• Supplying data is not a requirement for land fills or refuse stations, meaning little is known about what is actually disposed of in New Zealand or in what volume

The (REALLY) risky business of crypto currency

Back in December, one weekend I decided to have a serious look at investing in cyber crypto currency.

The week before I had watched Bitcoin experience an unprecedented surge in value that was as dizzying as it was abruptly short lived. I knew even before considering whether to even start investigating crypto currencies that Bitcoin was clearly well out of my ball park. I therefore did not look at Bitcoin and instead I turned to look at other crypto currencies. One of the ones that I looked is one called Litecoin. Others, such as Ethereum, Ethereum Classic and Ripple were noted but not explored.

To this day I have not purchased anything. Litecoin as I mentioned earlier may have been selling at a rate low enough when I first looked at it to consider buying a few just to see what happened. There were several factors that I needed to consider:

  • What broker would I use – one called BitPrime, which is located in Christchurch seemed like a good option. Its website listed the terms and conditions of the sale, and the government regulations that it was compliant with.
  • How much would I be prepared to pay? Even then, one Litecoin would set me about N.Z.$140 and seven would have set me back about N.Z.$1,000 – yesterday it was worth N.Z.$365
  • Given the extreme volatility of Bitcoin which in the space of a week in late November-early December rose nearly $8,000 in value before plunging several thousand in a very short time, would I be able to sell and the sale be given effect to in time before a plunge possibly wipe out everything I had put into crypto currency – at the present time one Bitcoin will set you back N.Z.$19824
  • Would there be unseen hooks in this unique system of electronic currency that for the most part you do not actually see, and which is prone to hacking, cyber theft and and other criminal activity

As easy as it looked on the computer screen – the registration for Bit Prime almost seeming too easy – there were immediate questions. My brother had noticed Bitcoin’s surge as well and, having watched initially out of curiosity, he could see where Bitcoin was going and that a sharp correction would come, potentially with little or no warning.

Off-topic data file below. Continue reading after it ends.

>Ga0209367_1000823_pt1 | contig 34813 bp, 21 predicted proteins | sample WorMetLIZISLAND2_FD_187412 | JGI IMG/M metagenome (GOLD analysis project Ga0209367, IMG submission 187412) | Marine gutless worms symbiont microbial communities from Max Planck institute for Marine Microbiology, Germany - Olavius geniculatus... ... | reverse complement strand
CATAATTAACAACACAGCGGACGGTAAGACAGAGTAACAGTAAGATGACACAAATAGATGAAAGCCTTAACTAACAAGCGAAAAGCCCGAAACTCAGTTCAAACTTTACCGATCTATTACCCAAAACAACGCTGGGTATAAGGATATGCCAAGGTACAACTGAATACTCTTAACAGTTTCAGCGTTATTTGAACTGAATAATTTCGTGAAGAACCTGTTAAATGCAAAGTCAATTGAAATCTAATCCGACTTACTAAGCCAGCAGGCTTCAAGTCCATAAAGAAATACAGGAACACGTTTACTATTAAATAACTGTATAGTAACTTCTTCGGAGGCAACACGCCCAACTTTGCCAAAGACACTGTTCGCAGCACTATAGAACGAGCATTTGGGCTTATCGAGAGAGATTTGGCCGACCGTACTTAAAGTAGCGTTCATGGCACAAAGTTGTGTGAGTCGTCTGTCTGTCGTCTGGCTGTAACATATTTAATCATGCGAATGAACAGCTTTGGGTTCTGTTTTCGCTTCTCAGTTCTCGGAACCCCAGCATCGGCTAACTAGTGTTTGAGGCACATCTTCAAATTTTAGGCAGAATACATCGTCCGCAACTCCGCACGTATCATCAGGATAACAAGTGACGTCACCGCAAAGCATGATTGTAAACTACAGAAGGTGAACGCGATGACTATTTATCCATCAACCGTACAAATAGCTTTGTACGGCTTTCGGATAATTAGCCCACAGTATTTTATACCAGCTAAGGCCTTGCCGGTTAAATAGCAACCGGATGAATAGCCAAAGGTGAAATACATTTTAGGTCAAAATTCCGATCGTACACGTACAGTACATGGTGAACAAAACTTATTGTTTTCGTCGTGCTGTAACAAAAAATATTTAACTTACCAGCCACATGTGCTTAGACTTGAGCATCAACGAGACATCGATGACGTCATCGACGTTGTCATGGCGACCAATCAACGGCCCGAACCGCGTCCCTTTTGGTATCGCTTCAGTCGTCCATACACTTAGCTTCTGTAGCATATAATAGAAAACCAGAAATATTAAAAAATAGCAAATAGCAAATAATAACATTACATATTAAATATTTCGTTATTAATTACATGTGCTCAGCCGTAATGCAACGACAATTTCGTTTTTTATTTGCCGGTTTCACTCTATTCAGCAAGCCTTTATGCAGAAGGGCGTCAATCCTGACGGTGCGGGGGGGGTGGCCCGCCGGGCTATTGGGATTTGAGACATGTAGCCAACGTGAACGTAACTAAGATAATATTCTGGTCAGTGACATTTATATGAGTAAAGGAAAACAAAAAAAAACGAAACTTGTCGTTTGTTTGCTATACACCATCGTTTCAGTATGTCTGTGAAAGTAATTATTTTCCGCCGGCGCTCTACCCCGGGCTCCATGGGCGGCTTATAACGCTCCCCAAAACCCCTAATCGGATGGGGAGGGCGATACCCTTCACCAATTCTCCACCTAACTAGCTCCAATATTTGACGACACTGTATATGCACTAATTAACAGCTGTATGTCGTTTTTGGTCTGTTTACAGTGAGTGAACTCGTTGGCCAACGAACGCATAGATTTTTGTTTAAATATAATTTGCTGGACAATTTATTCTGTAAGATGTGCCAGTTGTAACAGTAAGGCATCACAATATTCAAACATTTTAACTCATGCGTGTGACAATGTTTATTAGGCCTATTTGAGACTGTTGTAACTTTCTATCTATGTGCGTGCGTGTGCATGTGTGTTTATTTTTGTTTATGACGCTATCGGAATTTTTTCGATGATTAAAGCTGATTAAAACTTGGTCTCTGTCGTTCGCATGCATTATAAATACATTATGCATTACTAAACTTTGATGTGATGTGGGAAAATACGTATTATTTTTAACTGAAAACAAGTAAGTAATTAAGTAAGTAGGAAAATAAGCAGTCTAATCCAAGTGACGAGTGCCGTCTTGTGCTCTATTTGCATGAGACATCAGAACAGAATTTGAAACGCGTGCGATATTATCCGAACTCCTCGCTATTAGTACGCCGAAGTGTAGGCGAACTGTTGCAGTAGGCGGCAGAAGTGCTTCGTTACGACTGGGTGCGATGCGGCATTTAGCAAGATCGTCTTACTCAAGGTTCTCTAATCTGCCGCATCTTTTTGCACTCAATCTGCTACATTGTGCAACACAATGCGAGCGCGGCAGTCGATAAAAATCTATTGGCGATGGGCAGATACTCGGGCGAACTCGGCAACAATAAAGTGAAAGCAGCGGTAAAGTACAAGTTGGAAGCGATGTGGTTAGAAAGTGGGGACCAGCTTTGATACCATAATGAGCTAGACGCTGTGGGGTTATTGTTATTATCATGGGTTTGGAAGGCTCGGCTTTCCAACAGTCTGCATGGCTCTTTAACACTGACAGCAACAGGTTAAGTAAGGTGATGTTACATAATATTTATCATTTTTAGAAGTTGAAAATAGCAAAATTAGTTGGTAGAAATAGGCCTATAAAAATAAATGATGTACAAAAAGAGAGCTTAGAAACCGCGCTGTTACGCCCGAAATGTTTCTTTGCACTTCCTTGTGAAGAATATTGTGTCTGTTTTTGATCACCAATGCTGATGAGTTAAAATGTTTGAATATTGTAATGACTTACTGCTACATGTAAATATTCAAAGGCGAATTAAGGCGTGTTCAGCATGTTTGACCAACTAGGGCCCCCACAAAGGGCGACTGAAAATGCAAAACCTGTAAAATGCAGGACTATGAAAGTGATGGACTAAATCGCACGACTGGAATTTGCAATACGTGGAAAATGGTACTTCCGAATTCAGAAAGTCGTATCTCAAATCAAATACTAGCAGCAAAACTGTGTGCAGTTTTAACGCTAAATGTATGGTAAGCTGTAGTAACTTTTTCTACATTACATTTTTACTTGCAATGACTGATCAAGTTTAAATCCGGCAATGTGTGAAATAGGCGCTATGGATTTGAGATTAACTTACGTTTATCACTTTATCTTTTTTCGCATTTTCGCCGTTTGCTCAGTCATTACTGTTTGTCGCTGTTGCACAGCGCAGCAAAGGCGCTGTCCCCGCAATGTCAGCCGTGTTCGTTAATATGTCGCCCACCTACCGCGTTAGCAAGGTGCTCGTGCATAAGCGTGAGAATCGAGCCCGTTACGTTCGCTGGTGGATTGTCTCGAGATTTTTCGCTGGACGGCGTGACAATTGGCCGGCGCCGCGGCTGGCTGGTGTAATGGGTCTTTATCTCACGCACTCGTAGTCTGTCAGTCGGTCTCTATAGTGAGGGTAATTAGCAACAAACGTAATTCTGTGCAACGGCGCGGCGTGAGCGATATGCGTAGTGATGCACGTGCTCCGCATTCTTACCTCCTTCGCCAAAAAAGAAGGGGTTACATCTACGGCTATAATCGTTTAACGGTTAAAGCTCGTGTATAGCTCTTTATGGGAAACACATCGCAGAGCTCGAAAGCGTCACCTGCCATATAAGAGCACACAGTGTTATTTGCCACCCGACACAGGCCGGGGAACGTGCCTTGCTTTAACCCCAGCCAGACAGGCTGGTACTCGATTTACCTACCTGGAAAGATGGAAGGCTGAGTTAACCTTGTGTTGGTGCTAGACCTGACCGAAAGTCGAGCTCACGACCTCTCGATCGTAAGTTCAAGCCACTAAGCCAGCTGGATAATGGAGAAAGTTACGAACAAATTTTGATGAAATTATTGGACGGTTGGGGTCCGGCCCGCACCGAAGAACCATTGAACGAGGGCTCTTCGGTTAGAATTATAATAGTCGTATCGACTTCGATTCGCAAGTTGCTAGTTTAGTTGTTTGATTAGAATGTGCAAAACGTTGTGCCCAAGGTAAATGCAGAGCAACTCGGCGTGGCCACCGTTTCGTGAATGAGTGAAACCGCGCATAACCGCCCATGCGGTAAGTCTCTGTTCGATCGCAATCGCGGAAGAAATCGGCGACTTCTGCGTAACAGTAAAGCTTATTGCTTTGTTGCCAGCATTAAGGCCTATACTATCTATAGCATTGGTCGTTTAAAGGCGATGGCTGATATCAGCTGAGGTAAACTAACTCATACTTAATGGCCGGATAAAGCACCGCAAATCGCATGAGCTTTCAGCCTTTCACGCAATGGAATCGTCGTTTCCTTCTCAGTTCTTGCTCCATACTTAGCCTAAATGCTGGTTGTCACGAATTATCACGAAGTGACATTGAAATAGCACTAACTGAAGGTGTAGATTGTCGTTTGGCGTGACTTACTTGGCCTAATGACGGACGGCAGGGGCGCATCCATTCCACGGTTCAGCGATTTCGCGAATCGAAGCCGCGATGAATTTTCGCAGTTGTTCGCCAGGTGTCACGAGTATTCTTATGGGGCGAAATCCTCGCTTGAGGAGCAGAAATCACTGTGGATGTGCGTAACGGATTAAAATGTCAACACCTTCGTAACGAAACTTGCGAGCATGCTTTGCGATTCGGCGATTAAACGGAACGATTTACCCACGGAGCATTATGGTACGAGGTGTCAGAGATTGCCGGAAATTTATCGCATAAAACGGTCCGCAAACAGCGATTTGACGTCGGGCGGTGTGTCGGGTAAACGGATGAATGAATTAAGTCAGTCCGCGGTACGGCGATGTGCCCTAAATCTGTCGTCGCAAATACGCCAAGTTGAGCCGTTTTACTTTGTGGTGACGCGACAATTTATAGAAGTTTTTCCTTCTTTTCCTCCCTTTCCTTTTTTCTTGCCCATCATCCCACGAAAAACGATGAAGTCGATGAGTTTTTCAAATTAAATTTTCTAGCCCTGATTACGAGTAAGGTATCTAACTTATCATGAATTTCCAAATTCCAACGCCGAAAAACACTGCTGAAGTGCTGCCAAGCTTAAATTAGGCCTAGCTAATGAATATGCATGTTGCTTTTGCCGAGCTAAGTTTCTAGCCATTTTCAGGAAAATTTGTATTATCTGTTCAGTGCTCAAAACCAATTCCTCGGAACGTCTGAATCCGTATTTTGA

Some serious misconceptions also exist. One is that Governments cannot regulate Bitcoin. A Government can regulate whatever it wishes and China has banned Bitcoin transactions. The I.R.S. in the United States has also moved on crypto currencies with a court win forcing the most reputable exchange to hand over records of transactions. In short you cannot hide finances in Bitcoin, and presumably none of the others as well should Governments go after them.

At some point in the future on a crypto currency in its relative infancy I might invest a bit just to see where it goes and pocket a little bit in return. However right now, sitting on the fence and watching the various crypto currencies going up and down as if they were puppets being jerked by a puppeteer seems to be a much more sensible – and less daunting – proposition.

The Tasman Sea heat wave

A major heatwave has arrived in New Zealand, and its signature is big enough to be picked up on satellites.

But this heatwave is different, in that it is not happening in the air. Whilst it is certainly true that parts of the South Island are experiencing very warm and in some cases, record breaking, temperatures, the source of heat is different. A muggy warm northerly airflow over New Zealand is dragging tropical air down from the Coral Sea.

The heatwave I am talking about is in the Tasman Sea. At the Port of Lyttelton on the east coast of the South Island it was 17ºC in January 2017. A year later it is 22ºC. Atmospheric imaging of the Tasman Sea shows that much of its area as well as the seas around the rest of New Zealand are generally warmer than they were in 2017.

Currently sea temperatures in the Tasman Sea are about 6ºC above normal. National Institute of Weather and Atmospherics (N.I.W.A.)data shows that not since before 1900 has there been a year when sea water temperatures in the Tasman Sea were this high. Likewise, the American National Oceanic and Atmospheric Administration (N.O.A.A.) thermal imagery shows a large red blob in the Tasman basin and the rest of New Zealand surrounded by yellow.

The same thermal anomalies in the sea that are causing this heat wave are also the same ones that enable low pressure systems to suddenly deepen rapidly or even explosively and throw up strong storm like conditions. It is over these seas that features such as the January 2017 weather bomb event, where a low pressure system over the Tasman Sea suddenly became a significant storm with 300 millimetres of rain at Arthurs Pass and various locations along the Southern Alps and West Coast in 24 hours and storm force winds in many locations.

The heatwave might be good for people seeking some nice warm seawater to swim in. However it is potentially stressful for marine life and there are concerns that it might be linked to any near future die offs, of shell and kelp forests. The warm sea water has also been linked to the earlier than normal arrival of blue bottle jellyfish.

How long this warm sea water lingers for is unknown. An approaching low pressure system in the Tasman Sea is expected to deliver heavy rain to the West Coast on Wednesday with showery conditions in its wake across New Zealand.

The joys of living in a maritime climate.